Should bad genes = no more kids? – Part 1: background

We are expecting our third child any day now. This is an exciting time for us. And, for a while, it was a difficult time as well. Why? Because the odds are 1 in 4 that this baby will be born with Cystic Fibrosis.

Some would consider us reckless or ignorant. Others would call us brave or compassionate. And others may think that we are simply crazy.

But I ask… what would you do?

First of all, here’s the science behind this debate:
Cystic fibrosis, a genetic disorder, is present from birth. CF occurs when a child inherits two defective copies of the gene responsible for CF, one from each parent.

Approximately one in 25 Canadians is a CF carrier, carrying only one defective version of the gene responsible for cystic fibrosis. Carriers do not have, and can never get, cystic fibrosis. In most cases, they are not even aware they are carriers.

When two carriers have a child, there is a

  • 25% chance the child will be born with cystic fibrosis
  • 50% chance the child will not have CF, but will be a carrier
  • 25% chance the child will not have CF and will not be a carrier

With each pregnancy, the risks are exactly the same. Two carrier parents may have several children with cystic fibrosis or none at all.

Thanks to the Canadian Cystic Fibrosis Foundation for the above info. source)

Next up: Part 2 – our circumstances

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3 thoughts on “Should bad genes = no more kids? – Part 1: background

  1. Now that infant screening is a part of having a baby right from birth, that means less children are getting so sick and close to death before given a diagnosis. Now treatments start right away and will help with preventing things such as bowel obstructions, prolapsed rectums and so forth. Each person needs to make the decision for themselves. You are wonderful, loving people who will be able to deal with whatever is thrown your way. Good luck and congrats guys!!!!The Whaley's

  2. Todd, I would do the same as you. Currently, you have 2 children. One who is perfectly normal and the second one with this horrible disease. Some people would say "that's a 50% chance", but if you had 4 kids (like me) and only one of them had this horrible disease, people would look at the situation differently and say that the new baby may have a 25% chance. Don't worry what people think and comments that are made. Enjoy your family and your new baby. You are right, life goes on and we all must look on the positive side.I have been following your articles. They are excellent, and honestly, doctors tend to not tell you everything until it happens, which is wrong. My second son was going through a period of time where they thought (but didn't tell me) that he had Lymph gland cancer at the age of 3. It turned out that it wasn't, but doctors should be forced to tell you what to expect. Right now, you have given the signs, your visits at the clinics, your whole experience, etc., but the future is blind to you and Julie. You are opening the door to anyone that may or will go through this in the future and that is very brave.My heart goes to you, Julie and your family. Katie is a beautiful little girl and will become a beautiful lady.Debra StarrXXPS Can't wait to see some pic of the new baby!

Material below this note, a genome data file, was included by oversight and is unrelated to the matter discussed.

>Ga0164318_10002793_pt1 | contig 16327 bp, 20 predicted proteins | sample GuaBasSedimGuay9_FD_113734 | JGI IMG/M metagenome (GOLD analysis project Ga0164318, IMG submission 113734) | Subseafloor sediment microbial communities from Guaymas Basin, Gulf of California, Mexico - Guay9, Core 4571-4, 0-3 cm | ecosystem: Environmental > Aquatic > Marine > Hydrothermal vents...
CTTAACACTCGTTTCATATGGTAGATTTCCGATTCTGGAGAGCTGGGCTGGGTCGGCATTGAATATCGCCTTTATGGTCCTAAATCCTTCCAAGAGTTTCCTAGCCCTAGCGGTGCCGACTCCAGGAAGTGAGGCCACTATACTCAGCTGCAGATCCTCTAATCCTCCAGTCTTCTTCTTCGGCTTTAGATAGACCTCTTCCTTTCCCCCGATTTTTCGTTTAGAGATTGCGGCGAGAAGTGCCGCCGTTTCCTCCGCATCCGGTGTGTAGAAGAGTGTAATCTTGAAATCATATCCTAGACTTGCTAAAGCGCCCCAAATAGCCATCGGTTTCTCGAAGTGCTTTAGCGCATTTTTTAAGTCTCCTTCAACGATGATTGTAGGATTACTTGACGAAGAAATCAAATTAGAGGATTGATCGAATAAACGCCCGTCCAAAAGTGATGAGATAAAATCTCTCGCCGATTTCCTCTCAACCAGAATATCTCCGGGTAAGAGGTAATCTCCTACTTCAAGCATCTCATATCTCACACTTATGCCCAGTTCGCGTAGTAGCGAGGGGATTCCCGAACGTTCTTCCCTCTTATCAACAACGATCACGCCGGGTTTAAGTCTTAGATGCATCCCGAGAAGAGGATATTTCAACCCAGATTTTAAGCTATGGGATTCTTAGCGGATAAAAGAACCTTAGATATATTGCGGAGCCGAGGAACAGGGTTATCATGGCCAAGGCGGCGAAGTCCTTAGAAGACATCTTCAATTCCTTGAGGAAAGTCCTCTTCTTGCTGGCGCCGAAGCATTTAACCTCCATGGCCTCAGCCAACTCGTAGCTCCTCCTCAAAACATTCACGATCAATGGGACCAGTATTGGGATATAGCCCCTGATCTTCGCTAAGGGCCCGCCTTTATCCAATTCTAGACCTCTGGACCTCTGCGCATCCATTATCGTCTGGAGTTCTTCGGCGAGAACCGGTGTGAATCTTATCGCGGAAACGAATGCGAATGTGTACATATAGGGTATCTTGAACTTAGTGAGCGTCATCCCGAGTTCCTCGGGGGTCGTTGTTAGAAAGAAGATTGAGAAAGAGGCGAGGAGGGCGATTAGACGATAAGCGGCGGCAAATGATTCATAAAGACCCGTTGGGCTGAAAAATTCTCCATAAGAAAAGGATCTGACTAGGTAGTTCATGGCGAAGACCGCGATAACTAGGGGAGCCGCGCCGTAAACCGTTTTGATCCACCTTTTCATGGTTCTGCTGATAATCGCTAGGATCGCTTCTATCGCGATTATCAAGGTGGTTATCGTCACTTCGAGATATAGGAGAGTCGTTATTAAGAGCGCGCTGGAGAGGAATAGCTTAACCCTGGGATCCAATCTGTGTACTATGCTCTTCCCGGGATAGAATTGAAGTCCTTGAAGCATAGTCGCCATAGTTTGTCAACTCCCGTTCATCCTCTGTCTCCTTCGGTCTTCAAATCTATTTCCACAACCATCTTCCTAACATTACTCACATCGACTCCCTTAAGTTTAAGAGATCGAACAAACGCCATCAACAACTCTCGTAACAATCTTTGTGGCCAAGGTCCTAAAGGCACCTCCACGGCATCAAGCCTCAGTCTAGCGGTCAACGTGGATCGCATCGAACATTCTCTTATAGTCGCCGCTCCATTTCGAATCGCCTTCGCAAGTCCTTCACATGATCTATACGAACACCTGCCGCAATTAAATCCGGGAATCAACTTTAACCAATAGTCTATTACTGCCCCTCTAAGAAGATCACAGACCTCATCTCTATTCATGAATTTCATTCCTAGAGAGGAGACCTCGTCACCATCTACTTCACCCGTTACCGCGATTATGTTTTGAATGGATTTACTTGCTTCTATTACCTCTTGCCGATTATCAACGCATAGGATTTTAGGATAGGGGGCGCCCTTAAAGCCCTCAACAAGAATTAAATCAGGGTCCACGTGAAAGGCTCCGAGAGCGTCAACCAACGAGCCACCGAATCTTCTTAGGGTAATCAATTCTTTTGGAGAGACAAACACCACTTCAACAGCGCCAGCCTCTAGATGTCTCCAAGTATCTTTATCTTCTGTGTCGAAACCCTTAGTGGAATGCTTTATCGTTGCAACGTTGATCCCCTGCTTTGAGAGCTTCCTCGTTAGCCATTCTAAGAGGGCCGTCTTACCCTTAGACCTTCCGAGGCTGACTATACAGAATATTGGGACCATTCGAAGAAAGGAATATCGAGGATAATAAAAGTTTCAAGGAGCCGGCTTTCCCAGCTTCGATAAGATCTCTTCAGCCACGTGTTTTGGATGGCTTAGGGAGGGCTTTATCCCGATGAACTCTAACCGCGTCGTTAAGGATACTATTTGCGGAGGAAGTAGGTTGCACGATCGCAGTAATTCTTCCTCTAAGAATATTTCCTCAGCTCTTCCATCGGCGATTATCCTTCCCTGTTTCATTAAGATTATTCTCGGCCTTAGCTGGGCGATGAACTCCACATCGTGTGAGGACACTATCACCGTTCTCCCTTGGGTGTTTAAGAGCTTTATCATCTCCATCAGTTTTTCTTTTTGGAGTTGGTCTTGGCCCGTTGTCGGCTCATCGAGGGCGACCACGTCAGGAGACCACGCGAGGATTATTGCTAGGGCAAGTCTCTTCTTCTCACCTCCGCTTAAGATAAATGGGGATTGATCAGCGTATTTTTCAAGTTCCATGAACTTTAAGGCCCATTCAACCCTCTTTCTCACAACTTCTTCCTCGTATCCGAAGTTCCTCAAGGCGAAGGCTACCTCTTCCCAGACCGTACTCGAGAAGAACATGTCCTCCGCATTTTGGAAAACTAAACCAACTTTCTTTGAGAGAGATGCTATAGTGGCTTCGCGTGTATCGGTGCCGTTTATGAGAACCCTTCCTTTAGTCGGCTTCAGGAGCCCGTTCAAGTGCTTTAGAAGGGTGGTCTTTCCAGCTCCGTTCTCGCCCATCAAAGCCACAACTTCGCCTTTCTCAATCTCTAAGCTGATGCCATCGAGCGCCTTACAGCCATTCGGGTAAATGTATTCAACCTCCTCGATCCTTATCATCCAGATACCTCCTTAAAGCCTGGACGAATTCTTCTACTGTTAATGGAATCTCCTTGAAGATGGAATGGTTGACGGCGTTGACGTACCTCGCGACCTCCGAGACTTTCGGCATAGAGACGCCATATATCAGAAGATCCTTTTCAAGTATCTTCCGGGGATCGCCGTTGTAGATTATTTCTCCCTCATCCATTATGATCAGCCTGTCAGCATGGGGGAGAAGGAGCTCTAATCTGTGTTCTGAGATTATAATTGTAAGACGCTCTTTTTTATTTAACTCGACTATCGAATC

3. In our situation we started going through the testing with our son 2 months after finding out we were expecting #2. It was a very touchy subject for us and we were facing the same issues if Liam was diagnosed positive for CF. In our minds, considering the great strides in genetic therapy and stem cell research, we would continue with pregnancy #2 and have decided to bank cord blood in the chance that it could be of use at a later time to help find a cure or treat the disease.

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